Top Ten Breeds Of The 1950s

The only breed to rank in the top ten breeds every decade since the founding of the American Kennel Club became the nation’s top breed in the 1950s: the Beagle. Not coincidentally, Charles Schultz’s pet Beagle, Snoopy, made his illustrious first appearance in national newspapers on October 4, 1950, and swiftly became a pop phenomenon. The Beagle reigned as number-one from 1953 to1959. The Boxer’s rise to the number-three position may be linked to the career of one of America’s most famous show dogs, Ch. Bang Away of Sirrah Crest, the Westminster winner in 1951, who made history by winning Best in Show 121 times. 

 

1. Beagles (13. and 15. inches)

The actual origin of the Beagle seems to be obscure because of the absence of reliable documentation on the earliest days of development. The turning point for American Beagles came in the 1860s, when dogs from a well-bred strain in England were imported to inject a beautiful breed type.

 

2. Cocker Spaniels

The Spaniel family is a large one of considerable antiquity. As far back as the 14th century, we have mention of the Spanyell, which came to be divided into water and land spaniels. Further divisions in land spaniels were based on size. “Cockers” were the smaller of the two types of spaniels and are to this day the smallest in the Sporting Group.

3. Boxers

Although the breed has reached its greatest level of perfection in Germany during the past 100 years, the Boxer springs from a line of dogs known throughout Europe since the 16th century. Prior to that time, ancestors of the breed would hardly be recognized as Boxers. Still, evidence points to the Boxer as one of the many descendants of the old fighting dog of the high valleys of Tibet. The Boxer is cousin to practically all recognized breeds of the Bulldog type and these can be traced to basic Molossus blood.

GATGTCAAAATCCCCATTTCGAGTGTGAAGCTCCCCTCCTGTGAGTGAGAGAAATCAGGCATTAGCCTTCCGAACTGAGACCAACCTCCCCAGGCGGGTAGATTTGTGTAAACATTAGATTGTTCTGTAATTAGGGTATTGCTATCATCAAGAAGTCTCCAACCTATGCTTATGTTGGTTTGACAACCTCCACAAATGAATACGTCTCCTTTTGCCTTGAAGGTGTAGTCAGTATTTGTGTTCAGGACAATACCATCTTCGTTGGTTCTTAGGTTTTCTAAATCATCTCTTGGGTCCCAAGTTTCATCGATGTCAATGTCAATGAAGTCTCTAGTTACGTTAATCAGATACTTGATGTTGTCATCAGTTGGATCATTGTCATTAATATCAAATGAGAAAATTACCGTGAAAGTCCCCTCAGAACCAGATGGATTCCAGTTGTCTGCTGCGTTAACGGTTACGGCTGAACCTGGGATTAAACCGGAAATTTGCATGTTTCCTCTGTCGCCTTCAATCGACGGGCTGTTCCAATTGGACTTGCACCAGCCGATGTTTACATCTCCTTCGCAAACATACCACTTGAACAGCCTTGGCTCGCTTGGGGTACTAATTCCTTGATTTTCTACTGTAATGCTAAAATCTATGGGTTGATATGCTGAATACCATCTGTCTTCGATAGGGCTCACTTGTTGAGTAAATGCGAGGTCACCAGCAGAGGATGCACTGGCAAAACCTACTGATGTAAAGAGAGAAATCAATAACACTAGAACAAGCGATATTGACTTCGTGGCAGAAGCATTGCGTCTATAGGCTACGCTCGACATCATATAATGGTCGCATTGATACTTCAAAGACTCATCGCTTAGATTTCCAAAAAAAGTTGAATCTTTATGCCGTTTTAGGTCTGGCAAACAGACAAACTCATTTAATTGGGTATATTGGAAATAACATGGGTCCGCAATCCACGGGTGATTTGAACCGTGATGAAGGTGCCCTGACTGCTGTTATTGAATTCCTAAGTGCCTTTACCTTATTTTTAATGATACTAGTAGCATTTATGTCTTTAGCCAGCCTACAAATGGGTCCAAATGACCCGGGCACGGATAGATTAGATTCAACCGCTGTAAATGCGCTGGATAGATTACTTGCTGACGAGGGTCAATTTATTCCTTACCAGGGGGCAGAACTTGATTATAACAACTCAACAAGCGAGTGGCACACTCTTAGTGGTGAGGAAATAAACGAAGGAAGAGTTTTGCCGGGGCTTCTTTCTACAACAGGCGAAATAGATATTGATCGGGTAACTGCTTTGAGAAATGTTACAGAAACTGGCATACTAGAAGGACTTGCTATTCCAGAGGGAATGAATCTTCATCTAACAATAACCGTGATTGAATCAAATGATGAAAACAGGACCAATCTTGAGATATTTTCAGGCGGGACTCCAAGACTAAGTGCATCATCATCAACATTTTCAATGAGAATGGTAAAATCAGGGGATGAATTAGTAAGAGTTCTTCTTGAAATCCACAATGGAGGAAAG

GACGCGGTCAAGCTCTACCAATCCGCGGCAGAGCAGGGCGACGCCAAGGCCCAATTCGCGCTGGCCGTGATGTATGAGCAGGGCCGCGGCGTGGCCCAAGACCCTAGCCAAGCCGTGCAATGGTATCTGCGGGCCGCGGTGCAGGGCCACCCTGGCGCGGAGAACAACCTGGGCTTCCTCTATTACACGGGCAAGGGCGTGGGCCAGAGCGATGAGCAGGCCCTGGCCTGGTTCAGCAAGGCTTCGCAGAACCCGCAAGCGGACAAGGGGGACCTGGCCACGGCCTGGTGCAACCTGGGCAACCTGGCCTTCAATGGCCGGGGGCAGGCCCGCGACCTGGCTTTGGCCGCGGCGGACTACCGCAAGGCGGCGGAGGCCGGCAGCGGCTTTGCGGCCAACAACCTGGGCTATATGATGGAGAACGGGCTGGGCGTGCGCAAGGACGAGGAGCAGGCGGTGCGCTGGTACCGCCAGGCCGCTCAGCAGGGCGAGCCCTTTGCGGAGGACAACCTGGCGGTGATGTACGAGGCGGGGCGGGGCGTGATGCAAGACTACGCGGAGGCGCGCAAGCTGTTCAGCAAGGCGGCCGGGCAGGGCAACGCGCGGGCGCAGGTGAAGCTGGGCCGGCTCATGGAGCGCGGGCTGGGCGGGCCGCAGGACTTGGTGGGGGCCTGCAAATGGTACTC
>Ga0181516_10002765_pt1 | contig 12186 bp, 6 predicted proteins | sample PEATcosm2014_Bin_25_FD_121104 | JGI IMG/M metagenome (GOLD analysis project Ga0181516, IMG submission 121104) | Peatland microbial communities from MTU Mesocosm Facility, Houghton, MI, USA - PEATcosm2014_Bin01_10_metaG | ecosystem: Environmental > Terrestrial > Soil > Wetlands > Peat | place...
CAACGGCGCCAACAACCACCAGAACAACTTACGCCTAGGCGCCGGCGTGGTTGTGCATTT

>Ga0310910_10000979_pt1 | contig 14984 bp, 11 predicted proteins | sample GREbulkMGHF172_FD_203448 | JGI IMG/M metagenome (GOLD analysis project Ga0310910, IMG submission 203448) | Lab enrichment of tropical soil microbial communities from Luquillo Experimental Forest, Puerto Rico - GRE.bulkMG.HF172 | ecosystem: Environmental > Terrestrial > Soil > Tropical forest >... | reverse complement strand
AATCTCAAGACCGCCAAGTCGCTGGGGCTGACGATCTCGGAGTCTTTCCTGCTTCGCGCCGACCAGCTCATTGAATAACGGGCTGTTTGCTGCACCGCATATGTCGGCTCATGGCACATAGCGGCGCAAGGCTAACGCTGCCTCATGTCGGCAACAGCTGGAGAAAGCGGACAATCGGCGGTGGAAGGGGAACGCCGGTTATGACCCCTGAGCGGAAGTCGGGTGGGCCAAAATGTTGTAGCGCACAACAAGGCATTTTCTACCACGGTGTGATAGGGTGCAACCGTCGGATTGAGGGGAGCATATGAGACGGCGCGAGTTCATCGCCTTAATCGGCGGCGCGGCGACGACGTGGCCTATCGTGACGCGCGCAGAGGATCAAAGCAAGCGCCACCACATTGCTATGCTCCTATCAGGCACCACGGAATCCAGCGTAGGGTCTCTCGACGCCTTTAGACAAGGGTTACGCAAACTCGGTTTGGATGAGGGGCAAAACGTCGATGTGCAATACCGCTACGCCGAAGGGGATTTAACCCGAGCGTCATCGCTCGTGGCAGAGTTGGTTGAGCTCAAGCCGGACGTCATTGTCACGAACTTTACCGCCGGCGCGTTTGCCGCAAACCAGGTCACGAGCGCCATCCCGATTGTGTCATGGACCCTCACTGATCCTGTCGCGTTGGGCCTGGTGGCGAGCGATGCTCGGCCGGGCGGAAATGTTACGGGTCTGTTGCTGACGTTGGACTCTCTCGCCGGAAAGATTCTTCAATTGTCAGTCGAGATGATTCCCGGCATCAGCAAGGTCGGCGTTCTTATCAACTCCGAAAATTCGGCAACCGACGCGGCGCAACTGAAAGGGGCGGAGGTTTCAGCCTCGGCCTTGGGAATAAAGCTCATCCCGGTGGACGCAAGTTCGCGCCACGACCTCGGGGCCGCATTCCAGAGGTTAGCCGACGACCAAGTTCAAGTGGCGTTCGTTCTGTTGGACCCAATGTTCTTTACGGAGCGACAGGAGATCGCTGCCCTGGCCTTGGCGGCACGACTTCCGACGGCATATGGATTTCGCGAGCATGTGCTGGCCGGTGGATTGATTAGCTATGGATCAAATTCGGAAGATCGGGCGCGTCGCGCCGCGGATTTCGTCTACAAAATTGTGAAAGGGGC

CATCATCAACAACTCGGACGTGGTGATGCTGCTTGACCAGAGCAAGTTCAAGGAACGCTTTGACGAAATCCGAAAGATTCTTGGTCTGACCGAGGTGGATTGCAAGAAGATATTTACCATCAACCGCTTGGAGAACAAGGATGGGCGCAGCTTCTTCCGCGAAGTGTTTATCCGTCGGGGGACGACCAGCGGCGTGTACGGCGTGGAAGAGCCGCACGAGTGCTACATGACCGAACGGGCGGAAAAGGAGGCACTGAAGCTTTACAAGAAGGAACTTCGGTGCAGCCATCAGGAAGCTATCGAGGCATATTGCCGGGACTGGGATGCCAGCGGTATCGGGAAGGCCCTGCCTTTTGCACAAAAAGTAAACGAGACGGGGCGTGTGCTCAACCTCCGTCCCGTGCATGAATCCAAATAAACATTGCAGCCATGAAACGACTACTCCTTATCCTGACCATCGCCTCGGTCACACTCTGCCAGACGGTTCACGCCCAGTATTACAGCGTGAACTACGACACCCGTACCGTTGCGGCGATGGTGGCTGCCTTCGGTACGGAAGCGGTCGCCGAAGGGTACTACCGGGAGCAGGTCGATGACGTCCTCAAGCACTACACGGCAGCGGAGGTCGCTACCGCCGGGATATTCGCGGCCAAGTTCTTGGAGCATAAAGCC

4. Chihuahuas

Legend and history are rich in tales of the ancestors of the present Chihuahua. He is described as a popular pet, as well as a religious necessity. The Chihuahua Club of America was formed in 1904.

 

5. Dachshunds (Longhaired, Smooth and Wirehaired)

The Dachshund can be found in historical accounts dating back to the 15th, 16th and 17th centuries, when illustrations reflected badgers being hunted with dogs with elongated bodies, short legs and hound-type ears. Early in the 17th century, the name Dachshund (badger dog) became the designation of a breed type with smooth and longhaired varieties. In 1890, wirehairs were added as a third variety.

 

6. German Shepherd Dogs

Derived from the old breeds of herding and farm dogs, the German Shepherd Dog has been subject to intensive development. For centuries, the breed has been considered a loyal servant and companion. The Shepherd is also distinguished for its courage and ability to assimilate and retain training for such special services as police work and as a guide for the blind.

 

7. Poodles

The Poodle is supposed to have originated in Germany, where it is known as the Pudel or Canis Familiaris Aquatius. However, for years it has been regarded as the national dog of France, where it was commonly used as a retriever as well as, the Caniche, which is derived from chien canard or duck dog. Doubtless the English word "poodle" comes from the German pudel or pudelin, meaning to splash in the water.

 

8. Collies (Smooth and Rough)

The precise origin of the Collie remains an enigma, but the two varieties, the rough-coated and the smooth-coated, existed long ago in the unwritten history of the herding dogs of Scotland and northern England. Prior to the past two centuries, both varieties were strictly working dogs without written pedigrees. Their untutored masters saw no need for pedigrees and were likely incapable of keeping stud books.

 

9. Boston Terriers

The breed is a true American creation, bred as a cross between an English bulldog and a white English Terrier. The new breed’s supporters established the Boston Terrier Club of America in 1891, changing the name of the breed from Round Heads or Bull Terriers to Boston Terriers, named after the city where the breed originated.

 

10. Pekingese

The earliest known record of the “Lion Dog” is traced to the Tang Dynasty in China in the 6th century. Breeding of these little dogs reached a zenith during the Tao Kuang period (1821-1851). The oldest strains of the breed were kept amazingly pure. Imperial Dog Books, illustrated with pictures of the most admired dogs, were used as the standards.

 

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